Treadle On 1999 Summer Mystery Quilt
Putting On the Border
Neat borders make neat quilts! It took me a long time to learn that. I was, for my first few years, very careless in putting borders on, and this resulted in quilts with 'wavy' edges. So, here's the way I do it now.
There are numerous ways to border and edge quilts. My favorite was is the 'front to back' or 'back to front' technique, in which either the front or back is used to create the edging as well as the border. For this project, I am going to describe the front to back technique.
First, the quilt top needs to be square and neat. Iron it, back and front. Make sure the seams are all lying as neatly as you can get them. Now step back and look at the front. Does it look square? If it does, that's good, but even so, you may be able to improve it. Measure it across at three points. Does it measure the same? If not, use your iron and 'push out' the narrow spots. Try to get the two sides as parallel as you can. Repeat this process vertically. When you think you have it measuring right in both dimensions, find something large that is actually square- a large cutting pad is pretty good. If you have a really large plastic cutting triangle and a 24" x 6" cutting ruler, you can combine these to produce a good working "T" square. Check the corners. Get the whole things as square as you are going to get it, then stop.
Now, decide on the dimension of the finished border you want. For my semi-miniature piece, which will be a dresser runner, I did not want a wide border. I decided on 3/4". For your quilt you will probably want more. That's your call. Quilts are just like pictures... you can frame them narrow or you can frame them wide. I've seen stunning arrangements of patterns within really wide borders. Your next step will be to decide on your border width and cut the border strips from your border fabric. The border can be a contrasting fabric to the quilt, or can 'pull' one of the colors, usually the darkest, out of the quilt pattern. I chose this approach, and my border fabric is the dark fabric from the quilt.
In cutting the border strips, if you can, cut them on the length of the fabric, rather than across from selvage to selvage. You will get less stretch this way, resulting in flatter borders. Cut strips that are 1 3/4" wider than the finished border dimension you decided on. For my project, wanting 3/4" borders, I cut 2 1/4" strips.
Carefully measure the width of your quilt top and cut two strips of your border material that length. Carefully pin a border to the top of the quilt, as usual, good sides together, 1/4" seam. Sew the border on. Now, a word of very special caution.
The nature of this particular pattern is such that across the top and bottom, there is one column in each three row 'set' that has a sharply contrasting fabric piece left in the border.
In this picture, note the tops of rows 2, 5 and 8, which are thin, dark strips. Note also the bottoms of rows 3, 6 and 9, which are thin light strips. When you sew the border on, you will want to get your seam to the INSIDE of the seam that is already there on these pieces, but just barely. If you get your seam to the outside, when you open up the border, a bit of that thin strip will show. So in pinning and sewing, sew with the border down and the back of the quilt top up, so you can follow the seam edges very closely.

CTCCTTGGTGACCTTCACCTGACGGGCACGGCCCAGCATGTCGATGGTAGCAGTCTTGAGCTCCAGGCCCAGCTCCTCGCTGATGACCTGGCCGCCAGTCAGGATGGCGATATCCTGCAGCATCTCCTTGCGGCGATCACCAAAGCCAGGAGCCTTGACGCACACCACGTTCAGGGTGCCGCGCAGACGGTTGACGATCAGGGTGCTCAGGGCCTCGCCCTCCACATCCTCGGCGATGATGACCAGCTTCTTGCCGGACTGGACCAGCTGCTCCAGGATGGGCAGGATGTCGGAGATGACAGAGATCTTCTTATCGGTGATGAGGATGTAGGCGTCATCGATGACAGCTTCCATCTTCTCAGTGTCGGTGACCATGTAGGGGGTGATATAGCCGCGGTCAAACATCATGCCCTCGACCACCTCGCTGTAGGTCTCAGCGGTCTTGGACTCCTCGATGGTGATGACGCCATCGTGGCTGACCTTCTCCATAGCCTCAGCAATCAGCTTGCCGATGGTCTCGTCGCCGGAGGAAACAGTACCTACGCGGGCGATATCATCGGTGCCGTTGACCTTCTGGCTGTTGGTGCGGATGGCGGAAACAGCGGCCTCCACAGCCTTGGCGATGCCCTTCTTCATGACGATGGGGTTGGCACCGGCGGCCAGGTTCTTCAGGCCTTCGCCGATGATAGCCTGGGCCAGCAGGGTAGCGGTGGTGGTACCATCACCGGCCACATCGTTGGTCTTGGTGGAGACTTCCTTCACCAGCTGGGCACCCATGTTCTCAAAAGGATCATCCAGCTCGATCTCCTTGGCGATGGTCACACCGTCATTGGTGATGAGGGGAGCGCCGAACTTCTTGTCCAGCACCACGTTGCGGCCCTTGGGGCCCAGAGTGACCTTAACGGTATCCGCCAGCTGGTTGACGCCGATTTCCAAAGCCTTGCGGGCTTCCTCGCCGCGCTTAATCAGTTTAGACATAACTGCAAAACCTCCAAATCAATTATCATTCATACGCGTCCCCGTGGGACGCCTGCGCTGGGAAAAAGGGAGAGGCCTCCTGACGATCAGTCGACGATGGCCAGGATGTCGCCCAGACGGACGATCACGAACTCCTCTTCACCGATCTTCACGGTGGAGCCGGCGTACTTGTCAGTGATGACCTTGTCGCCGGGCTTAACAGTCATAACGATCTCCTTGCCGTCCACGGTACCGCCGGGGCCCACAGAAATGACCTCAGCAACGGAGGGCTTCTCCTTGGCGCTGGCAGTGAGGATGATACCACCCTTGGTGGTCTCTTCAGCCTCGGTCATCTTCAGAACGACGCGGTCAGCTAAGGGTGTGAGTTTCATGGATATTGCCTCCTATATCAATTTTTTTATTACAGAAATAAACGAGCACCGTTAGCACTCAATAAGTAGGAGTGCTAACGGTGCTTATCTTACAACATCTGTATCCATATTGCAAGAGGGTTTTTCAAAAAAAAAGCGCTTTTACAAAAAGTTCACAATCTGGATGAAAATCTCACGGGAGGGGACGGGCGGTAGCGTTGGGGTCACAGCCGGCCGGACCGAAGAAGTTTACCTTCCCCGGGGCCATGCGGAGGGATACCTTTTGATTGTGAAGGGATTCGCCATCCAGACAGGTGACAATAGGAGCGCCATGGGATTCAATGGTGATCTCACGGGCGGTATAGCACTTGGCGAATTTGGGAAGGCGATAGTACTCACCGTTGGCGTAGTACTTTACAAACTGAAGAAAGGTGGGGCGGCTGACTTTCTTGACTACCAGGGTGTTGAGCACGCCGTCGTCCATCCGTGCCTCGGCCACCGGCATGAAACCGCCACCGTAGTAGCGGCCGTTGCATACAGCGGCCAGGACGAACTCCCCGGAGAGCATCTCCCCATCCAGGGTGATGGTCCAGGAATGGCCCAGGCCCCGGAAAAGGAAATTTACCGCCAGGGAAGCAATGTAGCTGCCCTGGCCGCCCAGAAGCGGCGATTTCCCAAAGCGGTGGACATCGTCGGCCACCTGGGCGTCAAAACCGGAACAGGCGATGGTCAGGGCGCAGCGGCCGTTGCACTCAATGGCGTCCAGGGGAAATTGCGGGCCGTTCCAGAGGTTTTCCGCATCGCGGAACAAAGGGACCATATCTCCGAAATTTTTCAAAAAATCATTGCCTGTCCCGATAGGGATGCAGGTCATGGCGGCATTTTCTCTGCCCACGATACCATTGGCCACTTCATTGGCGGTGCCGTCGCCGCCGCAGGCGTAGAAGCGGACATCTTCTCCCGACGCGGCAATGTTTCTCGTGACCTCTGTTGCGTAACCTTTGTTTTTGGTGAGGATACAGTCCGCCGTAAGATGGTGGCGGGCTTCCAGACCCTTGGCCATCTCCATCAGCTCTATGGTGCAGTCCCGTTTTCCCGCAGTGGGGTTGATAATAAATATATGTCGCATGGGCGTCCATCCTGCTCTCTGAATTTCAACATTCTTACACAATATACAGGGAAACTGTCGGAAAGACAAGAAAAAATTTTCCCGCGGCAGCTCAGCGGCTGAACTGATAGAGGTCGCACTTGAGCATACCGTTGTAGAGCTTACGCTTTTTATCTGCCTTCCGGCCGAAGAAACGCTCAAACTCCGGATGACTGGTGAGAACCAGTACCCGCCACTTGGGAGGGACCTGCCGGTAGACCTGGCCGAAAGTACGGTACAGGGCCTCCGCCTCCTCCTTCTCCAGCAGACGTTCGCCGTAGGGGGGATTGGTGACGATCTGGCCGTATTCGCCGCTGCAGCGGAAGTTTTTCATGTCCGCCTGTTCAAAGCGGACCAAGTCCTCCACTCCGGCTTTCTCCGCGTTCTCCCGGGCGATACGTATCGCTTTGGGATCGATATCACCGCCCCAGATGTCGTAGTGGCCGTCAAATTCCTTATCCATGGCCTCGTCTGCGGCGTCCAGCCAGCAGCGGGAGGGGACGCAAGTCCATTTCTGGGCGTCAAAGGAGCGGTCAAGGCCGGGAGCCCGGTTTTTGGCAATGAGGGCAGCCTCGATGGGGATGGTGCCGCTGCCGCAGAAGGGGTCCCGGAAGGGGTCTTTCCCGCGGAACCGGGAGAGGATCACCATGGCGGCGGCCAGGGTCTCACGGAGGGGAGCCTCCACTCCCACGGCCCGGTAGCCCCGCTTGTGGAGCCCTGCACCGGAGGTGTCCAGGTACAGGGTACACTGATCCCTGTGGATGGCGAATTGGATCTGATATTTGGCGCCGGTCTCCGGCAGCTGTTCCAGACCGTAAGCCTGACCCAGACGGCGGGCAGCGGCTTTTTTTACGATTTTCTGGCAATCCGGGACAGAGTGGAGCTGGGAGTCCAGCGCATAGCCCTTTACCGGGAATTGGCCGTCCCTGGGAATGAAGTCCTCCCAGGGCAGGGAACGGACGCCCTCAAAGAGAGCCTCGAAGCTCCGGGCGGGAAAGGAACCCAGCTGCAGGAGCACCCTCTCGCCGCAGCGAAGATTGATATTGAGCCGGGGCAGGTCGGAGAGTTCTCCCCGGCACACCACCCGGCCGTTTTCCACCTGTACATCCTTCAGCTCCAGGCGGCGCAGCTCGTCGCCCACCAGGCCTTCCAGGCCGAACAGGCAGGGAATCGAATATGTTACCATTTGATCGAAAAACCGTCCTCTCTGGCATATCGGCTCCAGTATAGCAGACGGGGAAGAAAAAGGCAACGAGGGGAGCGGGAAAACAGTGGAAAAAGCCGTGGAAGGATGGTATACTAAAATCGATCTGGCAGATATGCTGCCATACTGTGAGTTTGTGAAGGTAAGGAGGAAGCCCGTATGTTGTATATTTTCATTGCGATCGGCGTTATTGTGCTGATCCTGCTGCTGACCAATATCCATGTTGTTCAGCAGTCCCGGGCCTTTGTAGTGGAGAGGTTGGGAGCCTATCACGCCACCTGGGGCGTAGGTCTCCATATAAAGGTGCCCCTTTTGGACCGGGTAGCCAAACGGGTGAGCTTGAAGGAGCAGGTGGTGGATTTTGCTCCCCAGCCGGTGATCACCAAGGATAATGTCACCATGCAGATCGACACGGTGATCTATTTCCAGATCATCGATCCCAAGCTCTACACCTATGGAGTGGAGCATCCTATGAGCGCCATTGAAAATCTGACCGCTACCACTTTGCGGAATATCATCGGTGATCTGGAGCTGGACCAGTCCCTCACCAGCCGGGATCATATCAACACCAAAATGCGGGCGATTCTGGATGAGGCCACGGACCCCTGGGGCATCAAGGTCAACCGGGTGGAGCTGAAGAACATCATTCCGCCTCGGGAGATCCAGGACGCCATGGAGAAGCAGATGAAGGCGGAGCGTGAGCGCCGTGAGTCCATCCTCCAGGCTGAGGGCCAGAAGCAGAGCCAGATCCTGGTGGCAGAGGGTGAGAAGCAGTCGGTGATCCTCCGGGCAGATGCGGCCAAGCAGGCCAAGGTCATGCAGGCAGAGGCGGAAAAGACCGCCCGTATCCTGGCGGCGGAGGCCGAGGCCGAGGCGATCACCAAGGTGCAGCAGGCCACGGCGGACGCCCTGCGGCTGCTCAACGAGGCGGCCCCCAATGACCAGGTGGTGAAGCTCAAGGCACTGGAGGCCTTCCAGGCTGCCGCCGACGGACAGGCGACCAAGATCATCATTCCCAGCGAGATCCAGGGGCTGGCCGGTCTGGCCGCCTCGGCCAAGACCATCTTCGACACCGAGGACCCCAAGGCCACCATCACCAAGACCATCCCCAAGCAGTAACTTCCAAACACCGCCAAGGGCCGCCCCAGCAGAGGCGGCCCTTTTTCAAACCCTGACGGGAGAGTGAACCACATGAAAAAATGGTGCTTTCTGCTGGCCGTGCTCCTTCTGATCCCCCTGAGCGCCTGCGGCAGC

I did this particular operation rather poorly on my quilt, and ended up with a problem. I am going to go ahead and finish this page of basic bordering instructions, then I will create a page showing how I corrected and 'saved' the piece.
Once you have the top border on, do the same to install the bottom border.
Iron and repeat the squaring process described above.
NOTE: At this point, check your seams- do tiny strips of the wrong fabric peak out from the edge of the border at a few places, as in the picture below?
If so, you didn't get the seam right as I described above. This is a problem only on the top and bottom seams. If you have the problem, go to this page to learn how to correct it:
Go to "Captain Dick Screwed Up"
OK, we'll assume you have the top and bottom borders all done to your satisfaction and move on.
Measure the piece from top to bottom and cut two border pieces long enough to cover that distance, which now includes the measurements of the top and bottom borders. You may need to join pieces, that's fine.
Pin and sew these side borders on. IMPORTANT NOTE: Up until now, we have operated on the basic quilting theory that backstitching is not necessary, because the seams will ultimately be crossed by other seams. I always backstitch (or otherwise lockstitch) the beginning and end of these last border seams. I know that around here, a quilt top may lay around for a year or more and will get opened and re-folded many times showing it to people. If you don't lock these seams, they will start to pull open.
OK- you have bordered your quilt. Give it a final square check and ironing and pat yourself on the back.
Here is my finished top:
If you carefully follow the inside edge of the bottom border, you will see the slight dip (actually a rise in this orientation) at the dark block in column 6, where I fixed the major goof!
Assuming you are ready to do so, you may progress to Part Nine via the link below. Part Nine describes how to layer and pin your quilt.